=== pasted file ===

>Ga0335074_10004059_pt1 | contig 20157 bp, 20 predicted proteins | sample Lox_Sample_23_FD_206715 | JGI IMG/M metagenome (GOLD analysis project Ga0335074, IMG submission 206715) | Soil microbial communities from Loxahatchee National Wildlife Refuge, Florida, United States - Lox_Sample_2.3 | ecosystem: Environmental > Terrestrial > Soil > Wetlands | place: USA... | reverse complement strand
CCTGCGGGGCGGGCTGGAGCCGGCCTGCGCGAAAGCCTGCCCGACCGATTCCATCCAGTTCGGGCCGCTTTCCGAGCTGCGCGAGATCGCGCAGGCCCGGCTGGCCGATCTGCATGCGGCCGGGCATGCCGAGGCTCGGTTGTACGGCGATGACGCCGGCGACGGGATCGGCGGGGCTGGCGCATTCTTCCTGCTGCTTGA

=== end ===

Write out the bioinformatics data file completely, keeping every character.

>Ga0335074_10004059_pt1 | contig 20157 bp, 20 predicted proteins | sample Lox_Sample_23_FD_206715 | JGI IMG/M metagenome (GOLD analysis project Ga0335074, IMG submission 206715) | Soil microbial communities from Loxahatchee National Wildlife Refuge, Florida, United States - Lox_Sample_2.3 | ecosystem: Environmental > Terrestrial > Soil > Wetlands | place: USA... | reverse complement strand
CCTGCGGGGCGGGCTGGAGCCGGCCTGCGCGAAAGCCTGCCCGACCGATTCCATCCAGTTCGGGCCGCTTTCCGAGCTGCGCGAGATCGCGCAGGCCCGGCTGGCCGATCTGCATGCGGCCGGGCATGCCGAGGCTCGGTTGTACGGCGATGACGCCGGCGACGGGATCGGCGGGGCTGGCGCATTCTTCCTGCTGCTTGA